Minnesota Homeless Memorial March: A ReflectionPosted on January 15th, 2020
For 15 years, John Stevers has participated in the Minnesota Homeless Memorial March, honoring those who have died while homeless during the past year. The stories of people who have experienced homelessness strengthen his steadfast support of the march.
“On my first or second march, I walked with a 35–year-old shelter guest who had been kicked out of his house, disowned by his family because he admitted to being gay. He was 16 at that time. The March is about letting people know the stories like this. If we can draw attention to the issue of homelessness and share these stories, influence one or two people, we are making a difference. … I will keep marching until such stories quit happening.”
John got involved in the Minnesota Homeless Memorial March shortly after he settled into retirement and started as a Shelter Support Volunteer at Simpson’s shelter. Serving as a monthly overnight shelter volunteer for 13 years, the experience deeply impacted him: “It was a grounding experience, meeting people whose experiences were more challenging than mine.” John recalls making a life-changing resolution: “For the rest of my life, I’m going to give back.”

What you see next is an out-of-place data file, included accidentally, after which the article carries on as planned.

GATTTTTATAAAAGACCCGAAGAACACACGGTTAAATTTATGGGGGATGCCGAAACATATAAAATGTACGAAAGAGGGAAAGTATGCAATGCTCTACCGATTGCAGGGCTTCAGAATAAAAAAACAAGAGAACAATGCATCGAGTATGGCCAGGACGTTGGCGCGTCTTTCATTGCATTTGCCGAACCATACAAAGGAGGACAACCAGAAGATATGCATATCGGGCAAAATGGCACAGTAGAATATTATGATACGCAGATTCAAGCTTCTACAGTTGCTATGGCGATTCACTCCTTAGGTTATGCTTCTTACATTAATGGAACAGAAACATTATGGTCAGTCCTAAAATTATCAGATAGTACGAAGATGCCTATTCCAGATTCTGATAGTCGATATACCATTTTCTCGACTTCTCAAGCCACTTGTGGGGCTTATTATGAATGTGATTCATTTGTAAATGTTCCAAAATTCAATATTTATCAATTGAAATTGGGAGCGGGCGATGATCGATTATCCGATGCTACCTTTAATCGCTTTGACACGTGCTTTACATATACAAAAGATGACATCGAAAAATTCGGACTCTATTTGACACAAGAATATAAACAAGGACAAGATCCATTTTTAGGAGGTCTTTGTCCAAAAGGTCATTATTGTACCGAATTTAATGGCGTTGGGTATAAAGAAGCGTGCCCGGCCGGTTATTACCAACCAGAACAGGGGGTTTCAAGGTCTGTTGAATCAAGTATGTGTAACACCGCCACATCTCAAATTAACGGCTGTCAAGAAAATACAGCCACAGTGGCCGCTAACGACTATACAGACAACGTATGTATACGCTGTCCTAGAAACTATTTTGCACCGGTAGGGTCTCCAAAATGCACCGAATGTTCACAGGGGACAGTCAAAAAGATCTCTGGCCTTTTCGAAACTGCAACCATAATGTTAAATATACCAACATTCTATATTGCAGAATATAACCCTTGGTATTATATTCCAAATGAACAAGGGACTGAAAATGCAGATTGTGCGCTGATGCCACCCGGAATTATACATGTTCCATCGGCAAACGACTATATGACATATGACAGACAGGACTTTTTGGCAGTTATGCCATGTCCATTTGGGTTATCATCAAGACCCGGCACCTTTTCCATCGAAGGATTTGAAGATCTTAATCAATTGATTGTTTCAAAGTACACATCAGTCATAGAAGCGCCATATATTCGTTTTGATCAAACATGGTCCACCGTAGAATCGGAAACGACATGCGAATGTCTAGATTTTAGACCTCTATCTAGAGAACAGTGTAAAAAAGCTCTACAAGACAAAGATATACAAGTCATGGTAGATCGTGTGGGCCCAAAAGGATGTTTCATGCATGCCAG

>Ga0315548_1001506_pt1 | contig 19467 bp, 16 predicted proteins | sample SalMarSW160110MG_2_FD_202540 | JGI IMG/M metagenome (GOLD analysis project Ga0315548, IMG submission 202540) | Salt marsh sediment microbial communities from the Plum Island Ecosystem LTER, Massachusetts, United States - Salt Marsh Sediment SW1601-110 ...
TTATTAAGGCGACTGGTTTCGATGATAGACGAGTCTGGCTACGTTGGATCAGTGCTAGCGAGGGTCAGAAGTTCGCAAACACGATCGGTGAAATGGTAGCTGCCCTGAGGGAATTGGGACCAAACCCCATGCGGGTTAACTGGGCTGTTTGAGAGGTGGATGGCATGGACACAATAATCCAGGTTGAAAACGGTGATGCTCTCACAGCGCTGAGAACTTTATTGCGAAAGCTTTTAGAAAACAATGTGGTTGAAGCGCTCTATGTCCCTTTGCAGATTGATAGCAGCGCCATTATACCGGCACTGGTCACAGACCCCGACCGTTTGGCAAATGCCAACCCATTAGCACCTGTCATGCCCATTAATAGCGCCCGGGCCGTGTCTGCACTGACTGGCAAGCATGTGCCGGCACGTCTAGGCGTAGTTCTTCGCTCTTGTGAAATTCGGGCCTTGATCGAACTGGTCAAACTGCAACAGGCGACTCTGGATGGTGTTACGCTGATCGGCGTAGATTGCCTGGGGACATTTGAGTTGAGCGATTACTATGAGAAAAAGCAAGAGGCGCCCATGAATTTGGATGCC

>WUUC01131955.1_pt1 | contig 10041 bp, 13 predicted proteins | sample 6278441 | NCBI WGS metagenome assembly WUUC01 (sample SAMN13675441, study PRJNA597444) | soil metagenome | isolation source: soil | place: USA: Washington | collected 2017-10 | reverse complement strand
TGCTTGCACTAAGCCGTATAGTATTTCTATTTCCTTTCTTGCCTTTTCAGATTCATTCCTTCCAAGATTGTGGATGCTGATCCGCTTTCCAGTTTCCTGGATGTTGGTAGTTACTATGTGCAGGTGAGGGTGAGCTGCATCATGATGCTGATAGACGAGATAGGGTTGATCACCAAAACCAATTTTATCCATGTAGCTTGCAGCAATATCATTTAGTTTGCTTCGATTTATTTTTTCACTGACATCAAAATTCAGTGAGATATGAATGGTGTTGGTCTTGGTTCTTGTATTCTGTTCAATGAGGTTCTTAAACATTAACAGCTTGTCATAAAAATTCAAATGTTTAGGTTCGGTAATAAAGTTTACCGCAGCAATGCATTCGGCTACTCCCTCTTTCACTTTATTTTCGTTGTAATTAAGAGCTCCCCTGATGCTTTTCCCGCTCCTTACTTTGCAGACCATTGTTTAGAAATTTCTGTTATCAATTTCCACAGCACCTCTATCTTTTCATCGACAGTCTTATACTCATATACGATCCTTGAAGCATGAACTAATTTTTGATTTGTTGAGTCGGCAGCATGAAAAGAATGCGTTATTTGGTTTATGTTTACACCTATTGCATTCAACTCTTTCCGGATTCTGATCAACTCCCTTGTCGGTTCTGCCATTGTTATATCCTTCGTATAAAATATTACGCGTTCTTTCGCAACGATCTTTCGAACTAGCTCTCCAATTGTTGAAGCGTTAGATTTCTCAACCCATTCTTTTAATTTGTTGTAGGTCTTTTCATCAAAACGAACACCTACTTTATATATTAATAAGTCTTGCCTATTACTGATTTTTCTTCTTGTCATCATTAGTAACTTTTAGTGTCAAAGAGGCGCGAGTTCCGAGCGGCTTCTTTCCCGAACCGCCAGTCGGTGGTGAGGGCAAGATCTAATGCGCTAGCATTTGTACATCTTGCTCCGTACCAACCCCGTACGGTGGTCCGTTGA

John continues to be actively engaged with community service and the Minnesota Homeless Memorial March. “I march to remember how grateful I am for the life I have been given, for the work that Simpson does, and for the examples of strength and courage shown by people much less fortunate than I,” he says.
The perseverance and support of community members, like John, inspire us as we roll up our sleeves and do this important work of ending homelessness.